JR: It's an honor to represent over 470,000 students. I have the privilege to have one-on-one time with students, as I listen and understand their concerns. My role is different from other trustees because I can provide the student perspective as I represent the voice of the student body. I can serve as the students' communications platform at board meetings.
What are your career goals and how has your experience at the CSU helped you prepare?
MW: I'm so grateful for the school's amazing faculty, staff and administrators who's provided me with guidance and support throughout my undergraduate studies at Stan State. I originally wanted to be a journalist so that I could help people tell their stories in a larger way than they may be able to on their own. As student trustee, I am given an opportunity to do so. I have a newfound power in education advocacy. I get to go to Washington, D.C. and Sacramento to tell students' stories. After completing my master's, I still don't have a well-defined answer as to what career path I want to take, but I do know that I want to continue this road in helping people, and I know that an opportunity to obtaining education is what helps people the most. Whether it will be in my job description after college or something I passionately pursue outside of work, I see myself in education advocacy.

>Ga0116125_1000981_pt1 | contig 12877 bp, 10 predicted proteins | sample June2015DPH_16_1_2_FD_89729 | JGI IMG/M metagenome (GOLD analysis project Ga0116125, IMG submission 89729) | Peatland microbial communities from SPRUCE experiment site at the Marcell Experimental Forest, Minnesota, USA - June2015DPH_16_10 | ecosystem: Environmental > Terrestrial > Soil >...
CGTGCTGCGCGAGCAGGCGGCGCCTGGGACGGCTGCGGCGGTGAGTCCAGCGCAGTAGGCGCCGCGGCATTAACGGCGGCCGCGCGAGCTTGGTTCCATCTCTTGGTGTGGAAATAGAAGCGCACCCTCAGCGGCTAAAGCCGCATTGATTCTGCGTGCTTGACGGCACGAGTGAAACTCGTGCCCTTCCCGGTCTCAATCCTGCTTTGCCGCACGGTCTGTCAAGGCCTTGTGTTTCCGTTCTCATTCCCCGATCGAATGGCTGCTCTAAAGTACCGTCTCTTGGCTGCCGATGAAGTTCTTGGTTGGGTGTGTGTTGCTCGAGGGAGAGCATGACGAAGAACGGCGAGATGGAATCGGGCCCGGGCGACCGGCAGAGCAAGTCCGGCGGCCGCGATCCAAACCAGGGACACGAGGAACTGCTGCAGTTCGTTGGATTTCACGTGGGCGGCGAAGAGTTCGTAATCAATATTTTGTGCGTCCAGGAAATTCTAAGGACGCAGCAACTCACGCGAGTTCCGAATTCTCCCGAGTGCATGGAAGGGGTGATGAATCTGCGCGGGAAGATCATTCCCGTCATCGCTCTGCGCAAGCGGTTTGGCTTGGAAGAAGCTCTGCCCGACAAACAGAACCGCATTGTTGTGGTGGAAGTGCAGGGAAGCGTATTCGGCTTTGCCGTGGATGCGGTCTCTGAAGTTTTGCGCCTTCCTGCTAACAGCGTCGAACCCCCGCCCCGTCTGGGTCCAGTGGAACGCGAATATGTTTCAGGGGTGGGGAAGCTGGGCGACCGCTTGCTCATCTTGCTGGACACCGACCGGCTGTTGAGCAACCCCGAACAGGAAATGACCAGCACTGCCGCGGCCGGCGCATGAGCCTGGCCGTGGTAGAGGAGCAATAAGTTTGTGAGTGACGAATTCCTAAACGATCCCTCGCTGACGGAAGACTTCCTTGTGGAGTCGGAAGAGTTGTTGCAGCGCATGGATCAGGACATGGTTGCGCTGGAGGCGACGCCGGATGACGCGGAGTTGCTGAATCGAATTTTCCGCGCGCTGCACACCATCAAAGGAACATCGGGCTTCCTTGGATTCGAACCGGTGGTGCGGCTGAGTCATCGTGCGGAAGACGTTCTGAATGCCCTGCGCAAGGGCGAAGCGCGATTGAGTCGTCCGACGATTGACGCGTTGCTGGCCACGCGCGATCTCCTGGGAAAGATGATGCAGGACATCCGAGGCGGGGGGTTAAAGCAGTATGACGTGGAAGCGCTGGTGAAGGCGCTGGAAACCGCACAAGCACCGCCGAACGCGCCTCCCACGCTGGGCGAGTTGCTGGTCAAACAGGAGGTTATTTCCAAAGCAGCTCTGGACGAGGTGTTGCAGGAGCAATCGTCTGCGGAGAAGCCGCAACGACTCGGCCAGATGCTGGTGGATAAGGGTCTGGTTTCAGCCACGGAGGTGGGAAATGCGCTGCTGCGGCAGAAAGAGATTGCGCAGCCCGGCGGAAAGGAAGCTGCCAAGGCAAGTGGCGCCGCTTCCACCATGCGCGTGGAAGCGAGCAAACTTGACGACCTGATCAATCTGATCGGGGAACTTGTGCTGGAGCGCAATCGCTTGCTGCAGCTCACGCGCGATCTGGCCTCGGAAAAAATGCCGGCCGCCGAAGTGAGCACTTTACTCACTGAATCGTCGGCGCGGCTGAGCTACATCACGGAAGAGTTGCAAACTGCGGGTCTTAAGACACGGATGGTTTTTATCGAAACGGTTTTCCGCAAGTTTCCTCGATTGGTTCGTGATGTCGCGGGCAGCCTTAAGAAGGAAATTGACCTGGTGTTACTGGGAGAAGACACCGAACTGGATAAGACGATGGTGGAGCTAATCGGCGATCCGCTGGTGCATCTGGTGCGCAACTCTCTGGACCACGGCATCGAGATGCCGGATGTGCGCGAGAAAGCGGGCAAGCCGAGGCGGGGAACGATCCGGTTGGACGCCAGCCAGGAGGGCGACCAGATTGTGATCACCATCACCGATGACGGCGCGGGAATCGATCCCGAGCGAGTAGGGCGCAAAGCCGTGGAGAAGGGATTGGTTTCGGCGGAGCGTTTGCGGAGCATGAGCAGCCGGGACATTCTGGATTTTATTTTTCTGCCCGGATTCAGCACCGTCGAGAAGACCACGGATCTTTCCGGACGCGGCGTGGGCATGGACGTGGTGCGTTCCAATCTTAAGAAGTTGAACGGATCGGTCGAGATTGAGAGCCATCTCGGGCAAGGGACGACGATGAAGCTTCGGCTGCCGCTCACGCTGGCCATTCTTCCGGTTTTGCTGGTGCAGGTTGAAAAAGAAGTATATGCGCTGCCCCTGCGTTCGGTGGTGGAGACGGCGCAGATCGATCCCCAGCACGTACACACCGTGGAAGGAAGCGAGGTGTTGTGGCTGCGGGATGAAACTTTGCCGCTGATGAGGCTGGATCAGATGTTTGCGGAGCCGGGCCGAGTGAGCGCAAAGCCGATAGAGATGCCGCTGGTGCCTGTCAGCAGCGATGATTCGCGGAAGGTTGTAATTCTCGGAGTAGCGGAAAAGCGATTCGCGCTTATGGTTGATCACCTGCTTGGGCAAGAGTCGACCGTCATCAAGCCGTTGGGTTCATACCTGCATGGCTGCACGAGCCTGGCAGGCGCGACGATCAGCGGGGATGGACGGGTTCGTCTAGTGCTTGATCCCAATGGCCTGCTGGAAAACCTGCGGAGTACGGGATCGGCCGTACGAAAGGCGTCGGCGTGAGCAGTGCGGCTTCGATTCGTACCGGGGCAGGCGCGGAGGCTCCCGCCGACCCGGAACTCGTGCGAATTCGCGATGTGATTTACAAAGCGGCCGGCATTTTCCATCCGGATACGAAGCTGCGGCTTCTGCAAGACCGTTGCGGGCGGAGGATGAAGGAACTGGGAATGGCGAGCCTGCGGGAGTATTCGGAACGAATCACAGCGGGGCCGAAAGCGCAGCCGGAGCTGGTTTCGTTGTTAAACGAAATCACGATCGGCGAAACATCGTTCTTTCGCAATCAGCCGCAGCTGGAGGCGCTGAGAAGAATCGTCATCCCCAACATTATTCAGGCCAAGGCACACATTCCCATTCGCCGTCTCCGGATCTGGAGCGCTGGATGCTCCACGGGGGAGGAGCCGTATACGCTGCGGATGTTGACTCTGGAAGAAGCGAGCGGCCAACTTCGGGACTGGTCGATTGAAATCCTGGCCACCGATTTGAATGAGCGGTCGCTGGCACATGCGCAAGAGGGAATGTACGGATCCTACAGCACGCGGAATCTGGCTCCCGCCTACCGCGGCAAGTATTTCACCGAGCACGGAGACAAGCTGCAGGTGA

JR: After I receive my master's, I hope to continue my work advocating for higher education, maybe in student affairs or public affairs. If I don't end up working for the CSU, I hope to work in the scope of higher education to help California's students.
CSUN has been such a great institution for me, with so many resources and very diverse. It's clear to me that CSUN focuses on the student experience; they value student input and prioritize students' needs. CSUN faculty and administrators have served as positive influences for me. My overall experience at CSUN has helped shape my expectations of higher education and is a role model for what I would like to see in all campuses.
Do you have advice for incoming freshmen this fall?
MW: Talk to an advisor as often as possible because it can be easy to get derailed from your path to graduating on time without guidance. Talk to your professors during their office hours because they're there to help you. Don't be shy! They love what they do and are dedicated to taking the time to speak with you. If you get involved on campus through organizations and clubs, you will care more about your time at the university and be a more engaged student. Ultimately, these relationships you maintain with your professors, advisors and campus community will build you a strong support system that will be valuable during your time at Stan State and beyond. Lastly, avoid the geese (also known as The Goose Mafia)! They're beautiful and fun to watch but they will chase you across campus if you get too close!
JR: Feel free to utilize the nap station at the Oasis Center and get involved on campus. CSUN's vibrant campus atmosphere will be your home away from home and everyone can be your friend.